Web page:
Who is Chief Justice Roberts?
Is he the methodic, calculating, conservative revolutionary, that Obama had the foresight to oppose for confirmation to the Court based on his inability to discern what was in the now-Chief Justice’s heart? Is he the pragmatic conservator of the Court’s institutional capital at the expense of the Court’s obligation to make authoritative constitutional pronouncements? Or is he yet another conservative appointee driven ever left by mysterious unidentifiable substances in the Washington D.C. water supply?
And what to make of the Court’s decision today upholding Obamacare as a valid exercise of Congress’ taxing power?
Is it an unmitigated disaster that spells inevitable socialistic decline for America — assuming of course Mitt Romney and Orrin Hatch can’t team up on Democrats using the Senate Finance Committee and Oval Office? Is it a secret long-game win for conservatives masterminded by the Chief Justice at the expense of the unwitting liberals now praising his name?
So many questions to answer, so little time.
Rather than bore you with a treatise, I’ll just give you a few of my thoughts after reviewing the opinions (and trust me, this will be long enough).
1. This decision is an unqualified loss for conservatives. Though Roberts may have something of a long game in mind here (see point 4 below), it’s really hard to spin this as a win for conservatives. Overall, the thrust of the opinion is, “you can find a way to uphold congressional action, even when it’s an unprecedented extension of federal power.”
To be fair, Roberts did throw conservatives some bones in his opinion. For example, it’s clear that he purposefully reached the Commerce Clause issue unnecessarily, in order to send a message about mandates. His explanation to the contrary was unpersuasive (to me, anyway):
JUSTICE GINSBURG questions the necessity of rejecting the Government’s commerce power argument, given that § 5000A can be upheld under the taxing power. Post, at 37. But the statute reads more naturally as a command to buy insurance than as a tax, and I would uphold it as a command if the Constitution allowed it. It is only because the Commerce Clause does not authorize such a command that it is necessary to reach the taxing power question. And it is only because we have a duty to construe a statute to save it, if fairly possible, that § 5000A can be interpreted as a tax. Without deciding the Commerce Clause question, I would find no basis to adopt such a saving construction.
So it’s a tax only because it’s not a penalty? Pretty weak . . . and that means he reached the issue to send a message. Whatever his reasons for upholding, he obviously wanted to make clear that federal efforts to mandate conduct as a way of bootstrapping in to Commerce Clause authority are non-starters.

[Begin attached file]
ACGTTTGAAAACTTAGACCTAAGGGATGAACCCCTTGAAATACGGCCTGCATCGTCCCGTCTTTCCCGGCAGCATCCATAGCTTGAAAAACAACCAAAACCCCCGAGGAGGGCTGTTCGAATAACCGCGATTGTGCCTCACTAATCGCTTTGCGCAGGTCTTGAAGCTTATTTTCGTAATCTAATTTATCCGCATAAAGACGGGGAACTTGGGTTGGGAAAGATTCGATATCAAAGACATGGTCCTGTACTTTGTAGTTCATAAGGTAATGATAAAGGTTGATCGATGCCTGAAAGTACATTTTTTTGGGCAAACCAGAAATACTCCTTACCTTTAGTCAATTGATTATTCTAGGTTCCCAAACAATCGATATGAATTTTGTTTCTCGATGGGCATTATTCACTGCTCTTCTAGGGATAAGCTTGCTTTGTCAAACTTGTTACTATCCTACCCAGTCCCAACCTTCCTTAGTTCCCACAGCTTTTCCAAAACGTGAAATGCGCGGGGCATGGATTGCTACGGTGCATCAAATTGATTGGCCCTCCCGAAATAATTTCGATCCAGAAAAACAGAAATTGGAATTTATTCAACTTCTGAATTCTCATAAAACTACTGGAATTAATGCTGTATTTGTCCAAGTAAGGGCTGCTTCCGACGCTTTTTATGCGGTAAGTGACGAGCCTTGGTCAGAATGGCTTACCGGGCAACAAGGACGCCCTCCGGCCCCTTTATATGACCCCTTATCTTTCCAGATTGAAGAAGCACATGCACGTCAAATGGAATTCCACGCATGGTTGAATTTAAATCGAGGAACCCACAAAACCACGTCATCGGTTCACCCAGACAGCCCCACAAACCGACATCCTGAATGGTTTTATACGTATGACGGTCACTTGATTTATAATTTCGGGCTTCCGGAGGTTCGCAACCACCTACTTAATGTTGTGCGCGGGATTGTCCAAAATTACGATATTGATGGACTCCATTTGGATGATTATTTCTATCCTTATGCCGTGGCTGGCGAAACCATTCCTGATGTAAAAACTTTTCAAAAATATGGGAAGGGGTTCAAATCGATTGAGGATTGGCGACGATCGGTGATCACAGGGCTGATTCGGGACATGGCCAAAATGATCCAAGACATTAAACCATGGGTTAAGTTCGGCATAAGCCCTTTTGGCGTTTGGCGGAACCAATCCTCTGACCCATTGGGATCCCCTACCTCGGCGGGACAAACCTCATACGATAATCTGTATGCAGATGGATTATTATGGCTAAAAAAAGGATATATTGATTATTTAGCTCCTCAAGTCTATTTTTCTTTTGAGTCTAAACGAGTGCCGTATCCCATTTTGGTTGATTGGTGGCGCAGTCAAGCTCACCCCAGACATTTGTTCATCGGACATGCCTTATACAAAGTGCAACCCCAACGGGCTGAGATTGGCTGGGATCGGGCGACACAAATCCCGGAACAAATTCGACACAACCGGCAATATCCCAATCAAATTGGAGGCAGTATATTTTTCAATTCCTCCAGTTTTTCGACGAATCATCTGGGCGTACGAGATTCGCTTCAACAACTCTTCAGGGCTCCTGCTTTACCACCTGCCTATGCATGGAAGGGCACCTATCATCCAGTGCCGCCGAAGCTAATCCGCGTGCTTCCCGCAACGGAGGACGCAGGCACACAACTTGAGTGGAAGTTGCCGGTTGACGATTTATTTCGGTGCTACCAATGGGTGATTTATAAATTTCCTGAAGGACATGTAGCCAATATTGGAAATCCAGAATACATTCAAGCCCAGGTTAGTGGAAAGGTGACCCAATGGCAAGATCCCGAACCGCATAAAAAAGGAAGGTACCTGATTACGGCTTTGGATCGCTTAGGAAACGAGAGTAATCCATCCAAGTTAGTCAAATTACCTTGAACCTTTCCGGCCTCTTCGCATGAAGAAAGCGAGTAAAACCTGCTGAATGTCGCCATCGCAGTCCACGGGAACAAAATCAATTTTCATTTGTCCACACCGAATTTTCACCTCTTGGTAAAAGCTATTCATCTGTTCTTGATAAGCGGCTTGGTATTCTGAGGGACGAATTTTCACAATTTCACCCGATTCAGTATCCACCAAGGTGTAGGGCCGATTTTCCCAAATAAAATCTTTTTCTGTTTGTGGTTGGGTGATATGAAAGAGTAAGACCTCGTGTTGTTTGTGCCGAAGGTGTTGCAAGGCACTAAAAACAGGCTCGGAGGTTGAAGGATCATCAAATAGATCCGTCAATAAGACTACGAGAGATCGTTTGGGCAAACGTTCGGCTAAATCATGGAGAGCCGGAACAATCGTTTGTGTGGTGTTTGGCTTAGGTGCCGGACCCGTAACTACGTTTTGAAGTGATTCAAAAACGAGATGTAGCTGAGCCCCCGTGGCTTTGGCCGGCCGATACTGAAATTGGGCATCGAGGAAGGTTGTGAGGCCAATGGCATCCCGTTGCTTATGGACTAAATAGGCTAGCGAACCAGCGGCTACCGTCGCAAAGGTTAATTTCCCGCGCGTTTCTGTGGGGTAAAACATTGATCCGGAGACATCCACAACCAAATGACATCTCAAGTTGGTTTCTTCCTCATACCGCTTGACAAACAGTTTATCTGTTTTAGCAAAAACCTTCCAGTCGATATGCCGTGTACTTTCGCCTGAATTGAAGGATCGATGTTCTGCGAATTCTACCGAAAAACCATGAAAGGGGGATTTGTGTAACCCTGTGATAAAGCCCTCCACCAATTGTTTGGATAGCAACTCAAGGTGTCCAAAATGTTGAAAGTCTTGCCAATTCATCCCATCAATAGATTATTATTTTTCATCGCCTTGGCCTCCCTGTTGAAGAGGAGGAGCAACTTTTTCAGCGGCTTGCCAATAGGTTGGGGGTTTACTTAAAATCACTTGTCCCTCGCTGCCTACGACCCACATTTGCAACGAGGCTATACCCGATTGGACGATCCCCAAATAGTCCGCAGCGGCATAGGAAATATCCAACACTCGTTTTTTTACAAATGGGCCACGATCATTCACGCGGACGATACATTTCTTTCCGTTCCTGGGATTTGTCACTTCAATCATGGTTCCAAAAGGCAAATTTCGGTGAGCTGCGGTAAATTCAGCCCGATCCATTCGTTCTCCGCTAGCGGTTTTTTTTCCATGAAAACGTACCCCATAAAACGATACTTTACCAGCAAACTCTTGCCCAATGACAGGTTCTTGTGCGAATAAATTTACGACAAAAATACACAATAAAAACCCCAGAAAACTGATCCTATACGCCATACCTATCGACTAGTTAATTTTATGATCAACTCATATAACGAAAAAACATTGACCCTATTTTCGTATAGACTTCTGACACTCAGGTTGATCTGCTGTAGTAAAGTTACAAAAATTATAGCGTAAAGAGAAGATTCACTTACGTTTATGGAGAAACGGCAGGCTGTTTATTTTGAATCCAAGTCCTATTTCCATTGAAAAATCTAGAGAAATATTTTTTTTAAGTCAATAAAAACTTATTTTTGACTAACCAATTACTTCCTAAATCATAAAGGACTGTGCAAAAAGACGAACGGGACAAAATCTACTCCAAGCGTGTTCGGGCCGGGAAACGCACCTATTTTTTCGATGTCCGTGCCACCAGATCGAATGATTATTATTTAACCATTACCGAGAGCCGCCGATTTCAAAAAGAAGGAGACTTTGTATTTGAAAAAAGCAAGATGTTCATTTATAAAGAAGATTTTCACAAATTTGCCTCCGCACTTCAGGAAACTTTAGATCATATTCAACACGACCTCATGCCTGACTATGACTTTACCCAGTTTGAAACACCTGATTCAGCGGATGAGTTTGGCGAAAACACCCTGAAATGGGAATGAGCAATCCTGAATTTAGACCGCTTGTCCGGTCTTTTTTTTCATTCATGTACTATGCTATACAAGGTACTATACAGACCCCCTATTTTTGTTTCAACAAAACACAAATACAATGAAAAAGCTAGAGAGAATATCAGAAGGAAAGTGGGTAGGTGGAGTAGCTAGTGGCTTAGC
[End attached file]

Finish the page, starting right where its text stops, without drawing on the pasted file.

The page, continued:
And one has to acknowledge that Roberts did refuse to countenance an extension of Congress’ spending/commandeering power. Ultimately, however, it’s hard to see how that does much for federalist types when the practical thrust of his opinion is that even statutes that are written as exercises of the Commerce Clause authority, and exceed that authority, are nonetheless constitutional taxes (even when not denominated that way and denied publicly). This allows Congress to avoid the political consequences of enacting taxes while pretty much giving Congress the type of unbridled legislative authority rejected under the Commerce Clause.
2. Robert’s opinion will not make it procedurally easier to repeal Obamacare politically. Today’s decision may very well have the effect of galvanizing conservatives for the upcoming elections (apparently it’s been a monetary windfall for Mitt), but those claiming (and I’ve seen a few posts on this today) that Justice Roberts judicially declared Obamacare a tax in order to ensure that, under the Democrats own congressional rules, efforts to repeal would be immune from filibuster (that captures the substance if not the precise form of the argument), clearly didn’t read Justice Roberts careful parsing of the difference between statutory and constitutional tax status:
Congress’s decision to label this exaction a “penalty” rather than a “tax” is significant because the Affordable Care Act describes many other exactions it creates as “taxes.” Where Congress uses certain language in one part of a statute and different language in another, it is generally presumed that Congress acts intentionally.
Amicus argues that even though Congress did not label the shared responsibility payment a tax, we should treat it as such under the Anti-Injunction Act because it functions like a tax. It is true that Congress cannot change whether an exaction is a tax or a penalty for constitutional purposes simply by describing it as one or the other. Congress may not, for example, expand its power under the Taxing Clause, or escape the Double Jeopardy Clause’s constraint on criminal sanctions, by labeling a severe financial punishment a “tax.”
The Anti-Injunction Act and the Affordable Care Act, however, are creatures of Congress’s own creation. How they relate to each other is up to Congress, and the best evidence of Congress’s intent is the statutory text. We have thus applied the Anti-Injunction Act to statutorily described “taxes” even where that label was inaccurate.
The desperate efforts of conservatives to label this decision a “win” for them remind me of Democrats attempts to rationalize President Obama caving to Republicans on the debt ceiling as grand liberal strategy.